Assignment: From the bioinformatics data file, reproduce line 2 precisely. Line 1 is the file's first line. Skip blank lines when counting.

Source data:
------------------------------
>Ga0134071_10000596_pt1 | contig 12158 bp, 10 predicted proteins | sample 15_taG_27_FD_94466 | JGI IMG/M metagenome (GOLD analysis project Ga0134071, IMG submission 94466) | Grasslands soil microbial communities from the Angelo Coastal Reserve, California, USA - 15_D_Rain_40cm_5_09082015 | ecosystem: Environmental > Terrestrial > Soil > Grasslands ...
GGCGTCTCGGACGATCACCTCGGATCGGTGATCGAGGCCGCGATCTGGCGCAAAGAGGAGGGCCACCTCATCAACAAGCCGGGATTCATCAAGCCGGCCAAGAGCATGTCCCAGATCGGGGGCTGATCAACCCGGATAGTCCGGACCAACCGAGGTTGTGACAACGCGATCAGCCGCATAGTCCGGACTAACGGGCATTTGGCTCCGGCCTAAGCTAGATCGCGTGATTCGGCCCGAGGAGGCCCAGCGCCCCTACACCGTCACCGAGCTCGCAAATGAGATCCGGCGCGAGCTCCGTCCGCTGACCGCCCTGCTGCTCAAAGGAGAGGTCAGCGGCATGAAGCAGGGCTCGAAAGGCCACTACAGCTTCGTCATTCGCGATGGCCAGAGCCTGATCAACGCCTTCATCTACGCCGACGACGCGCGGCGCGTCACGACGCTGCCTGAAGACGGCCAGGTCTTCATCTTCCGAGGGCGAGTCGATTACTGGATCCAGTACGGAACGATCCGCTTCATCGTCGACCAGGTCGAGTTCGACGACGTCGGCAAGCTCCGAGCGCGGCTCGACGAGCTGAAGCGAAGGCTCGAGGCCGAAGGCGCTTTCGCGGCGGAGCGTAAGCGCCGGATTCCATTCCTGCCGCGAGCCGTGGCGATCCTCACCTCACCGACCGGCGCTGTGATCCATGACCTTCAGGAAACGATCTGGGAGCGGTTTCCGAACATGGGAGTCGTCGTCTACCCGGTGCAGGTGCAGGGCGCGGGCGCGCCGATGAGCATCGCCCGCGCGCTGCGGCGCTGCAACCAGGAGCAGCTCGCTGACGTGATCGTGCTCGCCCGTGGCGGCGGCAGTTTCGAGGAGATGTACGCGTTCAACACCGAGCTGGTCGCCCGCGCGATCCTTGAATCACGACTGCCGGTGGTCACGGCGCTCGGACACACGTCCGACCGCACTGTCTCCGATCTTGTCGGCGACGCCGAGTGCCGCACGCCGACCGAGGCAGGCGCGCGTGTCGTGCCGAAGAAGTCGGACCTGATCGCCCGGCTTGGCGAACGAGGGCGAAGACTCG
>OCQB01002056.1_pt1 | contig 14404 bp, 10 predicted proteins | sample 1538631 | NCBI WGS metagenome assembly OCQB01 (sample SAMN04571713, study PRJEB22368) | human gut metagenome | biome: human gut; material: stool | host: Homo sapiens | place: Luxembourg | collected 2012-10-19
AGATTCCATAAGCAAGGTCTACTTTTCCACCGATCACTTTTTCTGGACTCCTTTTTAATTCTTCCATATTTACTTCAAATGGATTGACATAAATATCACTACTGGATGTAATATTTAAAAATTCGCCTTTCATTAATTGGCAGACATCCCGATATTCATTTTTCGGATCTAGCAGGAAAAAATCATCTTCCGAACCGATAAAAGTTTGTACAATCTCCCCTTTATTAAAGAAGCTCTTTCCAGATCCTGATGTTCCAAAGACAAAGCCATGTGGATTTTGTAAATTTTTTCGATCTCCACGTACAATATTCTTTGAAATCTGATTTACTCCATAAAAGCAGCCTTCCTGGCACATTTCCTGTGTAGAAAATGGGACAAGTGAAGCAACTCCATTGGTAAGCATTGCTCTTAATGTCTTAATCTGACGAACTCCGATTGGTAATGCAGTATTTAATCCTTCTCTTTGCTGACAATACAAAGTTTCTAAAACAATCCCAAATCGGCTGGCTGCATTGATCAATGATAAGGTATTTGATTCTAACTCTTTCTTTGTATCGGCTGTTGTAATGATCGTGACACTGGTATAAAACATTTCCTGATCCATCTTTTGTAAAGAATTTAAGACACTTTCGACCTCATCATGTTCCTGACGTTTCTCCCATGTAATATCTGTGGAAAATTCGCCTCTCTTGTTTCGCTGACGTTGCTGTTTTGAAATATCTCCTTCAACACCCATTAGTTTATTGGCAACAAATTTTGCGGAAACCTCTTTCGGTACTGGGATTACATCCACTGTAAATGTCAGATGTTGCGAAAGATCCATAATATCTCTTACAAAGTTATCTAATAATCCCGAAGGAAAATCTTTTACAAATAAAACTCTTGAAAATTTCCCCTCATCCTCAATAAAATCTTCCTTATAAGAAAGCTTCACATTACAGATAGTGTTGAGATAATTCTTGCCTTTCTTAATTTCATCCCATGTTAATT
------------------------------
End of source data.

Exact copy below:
GGCGTCTCGGACGATCACCTCGGATCGGTGATCGAGGCCGCGATCTGGCGCAAAGAGGAGGGCCACCTCATCAACAAGCCGGGATTCATCAAGCCGGCCAAGAGCATGTCCCAGATCGGGGGCTGATCAACCCGGATAGTCCGGACCAACCGAGGTTGTGACAACGCGATCAGCCGCATAGTCCGGACTAACGGGCATTTGGCTCCGGCCTAAGCTAGATCGCGTGATTCGGCCCGAGGAGGCCCAGCGCCCCTACACCGTCACCGAGCTCGCAAATGAGATCCGGCGCGAGCTCCGTCCGCTGACCGCCCTGCTGCTCAAAGGAGAGGTCAGCGGCATGAAGCAGGGCTCGAAAGGCCACTACAGCTTCGTCATTCGCGATGGCCAGAGCCTGATCAACGCCTTCATCTACGCCGACGACGCGCGGCGCGTCACGACGCTGCCTGAAGACGGCCAGGTCTTCATCTTCCGAGGGCGAGTCGATTACTGGATCCAGTACGGAACGATCCGCTTCATCGTCGACCAGGTCGAGTTCGACGACGTCGGCAAGCTCCGAGCGCGGCTCGACGAGCTGAAGCGAAGGCTCGAGGCCGAAGGCGCTTTCGCGGCGGAGCGTAAGCGCCGGATTCCATTCCTGCCGCGAGCCGTGGCGATCCTCACCTCACCGACCGGCGCTGTGATCCATGACCTTCAGGAAACGATCTGGGAGCGGTTTCCGAACATGGGAGTCGTCGTCTACCCGGTGCAGGTGCAGGGCGCGGGCGCGCCGATGAGCATCGCCCGCGCGCTGCGGCGCTGCAACCAGGAGCAGCTCGCTGACGTGATCGTGCTCGCCCGTGGCGGCGGCAGTTTCGAGGAGATGTACGCGTTCAACACCGAGCTGGTCGCCCGCGCGATCCTTGAATCACGACTGCCGGTGGTCACGGCGCTCGGACACACGTCCGACCGCACTGTCTCCGATCTTGTCGGCGACGCCGAGTGCCGCACGCCGACCGAGGCAGGCGCGCGTGTCGTGCCGAAGAAGTCGGACCTGATCGCCCGGCTTGGCGAACGAGGGCGAAGACTCG